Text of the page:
To transform the exterior, Butler Armsden replaced existing pale gray board-and-batten siding with rustic wood boards, and added a standing-seam metal roof. They eliminated a series of small windows, installing larger expanses of glass. And they did away with a towering, two-story canopy topped by a curved roof at the main entrance, replacing it with a simpler, suspended steel one.
While all of that was happening, Rousseau Landscape Architecture redesigned the grounds, a project that included replacing an amoeba-shaped pool with a larger rectangular one and an expanded pool deck.
Ms. Dornbusch found an interior designer when she visited the tasting room at Sinegal Estate Winery, a space that felt as comfortable and interesting as the home of a jet-setting friend. “It was just beautiful,” she said. “So I asked them who did it.” It was Katie Martinez, a designer based in San Francisco.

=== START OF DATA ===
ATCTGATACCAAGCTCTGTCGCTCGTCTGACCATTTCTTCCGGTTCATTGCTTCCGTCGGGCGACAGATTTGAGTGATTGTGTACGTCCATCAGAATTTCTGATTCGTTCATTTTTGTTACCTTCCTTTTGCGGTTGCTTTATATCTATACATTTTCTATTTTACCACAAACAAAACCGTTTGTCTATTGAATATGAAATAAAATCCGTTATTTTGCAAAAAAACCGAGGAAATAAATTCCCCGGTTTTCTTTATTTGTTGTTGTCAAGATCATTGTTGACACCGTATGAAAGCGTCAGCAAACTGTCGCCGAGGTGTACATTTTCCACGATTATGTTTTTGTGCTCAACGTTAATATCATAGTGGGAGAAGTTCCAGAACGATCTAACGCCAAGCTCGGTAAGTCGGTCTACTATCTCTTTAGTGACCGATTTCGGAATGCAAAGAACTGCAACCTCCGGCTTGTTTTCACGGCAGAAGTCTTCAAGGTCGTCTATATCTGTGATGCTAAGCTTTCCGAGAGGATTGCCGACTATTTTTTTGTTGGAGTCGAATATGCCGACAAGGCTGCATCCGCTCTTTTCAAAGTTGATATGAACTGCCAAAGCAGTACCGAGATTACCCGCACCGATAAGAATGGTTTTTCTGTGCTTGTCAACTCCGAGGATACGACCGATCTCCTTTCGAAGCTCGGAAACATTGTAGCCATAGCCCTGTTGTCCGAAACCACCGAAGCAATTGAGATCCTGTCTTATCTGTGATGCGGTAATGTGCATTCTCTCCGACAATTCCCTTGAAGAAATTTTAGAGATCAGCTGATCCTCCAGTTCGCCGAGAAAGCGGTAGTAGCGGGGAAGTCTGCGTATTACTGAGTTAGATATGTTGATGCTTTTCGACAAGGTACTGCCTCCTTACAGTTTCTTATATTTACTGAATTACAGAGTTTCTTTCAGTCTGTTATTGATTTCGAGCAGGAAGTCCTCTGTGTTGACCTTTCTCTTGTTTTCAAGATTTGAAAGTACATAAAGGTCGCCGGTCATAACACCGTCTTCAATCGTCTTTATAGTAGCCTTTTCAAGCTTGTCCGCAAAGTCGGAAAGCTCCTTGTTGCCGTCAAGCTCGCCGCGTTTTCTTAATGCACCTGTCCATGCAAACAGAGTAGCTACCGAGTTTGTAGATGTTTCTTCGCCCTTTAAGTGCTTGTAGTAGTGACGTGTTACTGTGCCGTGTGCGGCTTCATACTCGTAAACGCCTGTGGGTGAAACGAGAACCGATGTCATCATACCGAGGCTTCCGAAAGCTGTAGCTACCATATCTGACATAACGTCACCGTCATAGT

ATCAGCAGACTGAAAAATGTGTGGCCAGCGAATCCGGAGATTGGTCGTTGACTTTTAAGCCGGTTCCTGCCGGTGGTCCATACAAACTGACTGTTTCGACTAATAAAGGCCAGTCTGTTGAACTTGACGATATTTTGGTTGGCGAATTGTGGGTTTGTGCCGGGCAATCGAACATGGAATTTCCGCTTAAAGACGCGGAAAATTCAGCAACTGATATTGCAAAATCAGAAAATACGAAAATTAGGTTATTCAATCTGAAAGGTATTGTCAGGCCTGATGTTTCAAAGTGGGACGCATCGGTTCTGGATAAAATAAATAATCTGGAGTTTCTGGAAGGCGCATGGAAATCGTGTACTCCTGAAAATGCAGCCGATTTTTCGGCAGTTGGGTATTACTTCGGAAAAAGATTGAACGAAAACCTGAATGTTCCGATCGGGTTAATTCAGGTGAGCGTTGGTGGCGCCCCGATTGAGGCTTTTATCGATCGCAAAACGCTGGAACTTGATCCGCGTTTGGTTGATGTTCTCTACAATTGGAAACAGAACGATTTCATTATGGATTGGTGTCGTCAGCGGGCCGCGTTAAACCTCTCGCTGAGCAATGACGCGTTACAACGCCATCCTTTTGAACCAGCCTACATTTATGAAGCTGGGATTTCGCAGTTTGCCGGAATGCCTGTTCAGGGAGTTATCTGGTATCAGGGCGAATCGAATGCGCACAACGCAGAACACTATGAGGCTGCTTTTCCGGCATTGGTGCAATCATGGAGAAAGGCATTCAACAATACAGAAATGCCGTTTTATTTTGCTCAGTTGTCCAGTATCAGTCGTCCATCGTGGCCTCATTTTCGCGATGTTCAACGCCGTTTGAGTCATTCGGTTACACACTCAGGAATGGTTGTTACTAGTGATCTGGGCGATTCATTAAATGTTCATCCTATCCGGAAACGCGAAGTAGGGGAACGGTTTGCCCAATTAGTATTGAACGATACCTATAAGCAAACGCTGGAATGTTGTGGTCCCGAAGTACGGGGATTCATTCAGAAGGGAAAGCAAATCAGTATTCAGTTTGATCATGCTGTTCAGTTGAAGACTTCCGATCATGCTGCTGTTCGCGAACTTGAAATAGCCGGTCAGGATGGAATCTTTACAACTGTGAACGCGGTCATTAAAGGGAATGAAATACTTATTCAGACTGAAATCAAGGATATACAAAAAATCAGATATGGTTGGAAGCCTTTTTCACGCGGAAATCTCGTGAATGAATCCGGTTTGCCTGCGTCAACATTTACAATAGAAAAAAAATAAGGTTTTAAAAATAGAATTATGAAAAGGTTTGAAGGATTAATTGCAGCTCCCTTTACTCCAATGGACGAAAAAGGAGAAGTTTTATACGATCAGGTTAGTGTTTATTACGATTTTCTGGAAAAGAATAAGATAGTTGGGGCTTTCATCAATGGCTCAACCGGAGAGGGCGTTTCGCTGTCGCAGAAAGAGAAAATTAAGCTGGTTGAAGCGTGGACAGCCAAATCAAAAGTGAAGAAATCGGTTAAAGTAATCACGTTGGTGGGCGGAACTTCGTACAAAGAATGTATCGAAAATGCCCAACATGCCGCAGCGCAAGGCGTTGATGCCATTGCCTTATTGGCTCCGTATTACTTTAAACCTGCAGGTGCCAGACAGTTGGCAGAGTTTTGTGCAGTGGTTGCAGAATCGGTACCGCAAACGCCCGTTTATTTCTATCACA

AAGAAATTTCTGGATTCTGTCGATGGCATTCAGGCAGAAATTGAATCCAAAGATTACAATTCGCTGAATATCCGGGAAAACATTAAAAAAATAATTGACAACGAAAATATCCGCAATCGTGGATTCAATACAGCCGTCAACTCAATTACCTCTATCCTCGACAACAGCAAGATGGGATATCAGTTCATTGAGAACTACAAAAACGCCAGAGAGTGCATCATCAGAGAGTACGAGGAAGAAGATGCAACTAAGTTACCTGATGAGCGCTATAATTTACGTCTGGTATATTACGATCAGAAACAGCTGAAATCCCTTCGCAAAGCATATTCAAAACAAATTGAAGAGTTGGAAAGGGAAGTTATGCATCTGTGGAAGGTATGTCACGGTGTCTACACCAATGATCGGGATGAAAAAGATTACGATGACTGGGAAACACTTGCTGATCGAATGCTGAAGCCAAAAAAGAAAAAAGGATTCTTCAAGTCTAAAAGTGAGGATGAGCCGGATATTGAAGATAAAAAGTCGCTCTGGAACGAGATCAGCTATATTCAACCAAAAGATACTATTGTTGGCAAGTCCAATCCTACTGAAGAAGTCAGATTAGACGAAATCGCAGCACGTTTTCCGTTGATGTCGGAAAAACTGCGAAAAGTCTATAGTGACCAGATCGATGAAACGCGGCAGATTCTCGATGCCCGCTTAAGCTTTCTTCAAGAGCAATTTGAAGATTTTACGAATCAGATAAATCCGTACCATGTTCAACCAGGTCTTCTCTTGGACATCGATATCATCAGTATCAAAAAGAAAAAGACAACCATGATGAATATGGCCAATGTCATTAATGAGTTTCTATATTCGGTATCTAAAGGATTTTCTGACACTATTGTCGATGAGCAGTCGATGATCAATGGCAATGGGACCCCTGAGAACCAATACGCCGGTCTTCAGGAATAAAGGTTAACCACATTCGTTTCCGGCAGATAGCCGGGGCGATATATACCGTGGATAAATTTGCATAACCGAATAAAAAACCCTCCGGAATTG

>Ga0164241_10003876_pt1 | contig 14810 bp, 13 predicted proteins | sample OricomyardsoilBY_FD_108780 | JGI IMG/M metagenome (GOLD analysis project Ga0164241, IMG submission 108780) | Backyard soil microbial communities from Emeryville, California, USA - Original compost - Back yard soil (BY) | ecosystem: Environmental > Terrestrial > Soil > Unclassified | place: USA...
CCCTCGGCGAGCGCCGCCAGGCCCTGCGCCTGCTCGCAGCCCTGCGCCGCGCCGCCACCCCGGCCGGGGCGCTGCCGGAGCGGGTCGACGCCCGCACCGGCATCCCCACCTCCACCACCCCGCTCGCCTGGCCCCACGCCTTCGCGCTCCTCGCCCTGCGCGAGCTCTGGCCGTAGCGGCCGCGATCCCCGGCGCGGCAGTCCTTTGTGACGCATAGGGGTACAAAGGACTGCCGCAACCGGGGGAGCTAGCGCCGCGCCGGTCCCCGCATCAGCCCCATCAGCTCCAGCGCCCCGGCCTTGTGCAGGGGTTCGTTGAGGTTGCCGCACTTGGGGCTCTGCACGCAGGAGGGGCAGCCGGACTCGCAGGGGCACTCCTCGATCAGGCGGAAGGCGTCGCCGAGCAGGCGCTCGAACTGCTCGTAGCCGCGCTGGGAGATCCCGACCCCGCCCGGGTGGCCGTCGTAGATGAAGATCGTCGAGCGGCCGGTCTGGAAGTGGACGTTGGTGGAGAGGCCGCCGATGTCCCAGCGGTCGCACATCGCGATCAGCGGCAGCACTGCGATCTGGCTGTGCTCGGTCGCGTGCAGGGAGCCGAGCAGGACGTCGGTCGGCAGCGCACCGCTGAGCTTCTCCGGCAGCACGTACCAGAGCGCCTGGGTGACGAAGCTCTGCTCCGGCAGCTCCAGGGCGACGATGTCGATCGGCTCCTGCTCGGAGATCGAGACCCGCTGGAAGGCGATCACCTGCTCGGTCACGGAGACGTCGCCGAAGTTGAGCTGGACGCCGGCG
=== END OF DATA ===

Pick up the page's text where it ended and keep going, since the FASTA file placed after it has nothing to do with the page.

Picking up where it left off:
As Butler Armsden performed surgery on the interior — combining smaller rooms into larger ones, adding pocket doors nearly as large as sliding walls and converting three bays of the six-car garage into the gym and au pair suite — Ms. Martinez helped finalize the material palette. Now the house has weathered white-oak floors, concrete tiles, leather-wrapped handrails and blackened-steel door hardware, all intended to feel pleasing under feet and fingertips.
“The scale of the house is quite grand, so I was trying to find strong materials that are also tactile and warm, so it doesn’t feel cold and echoey,” Ms. Martinez said.
Article source: https://www.nytimes.com/2021/01/26/realestate/a-bay-area-home-ideal-for-lockdown.html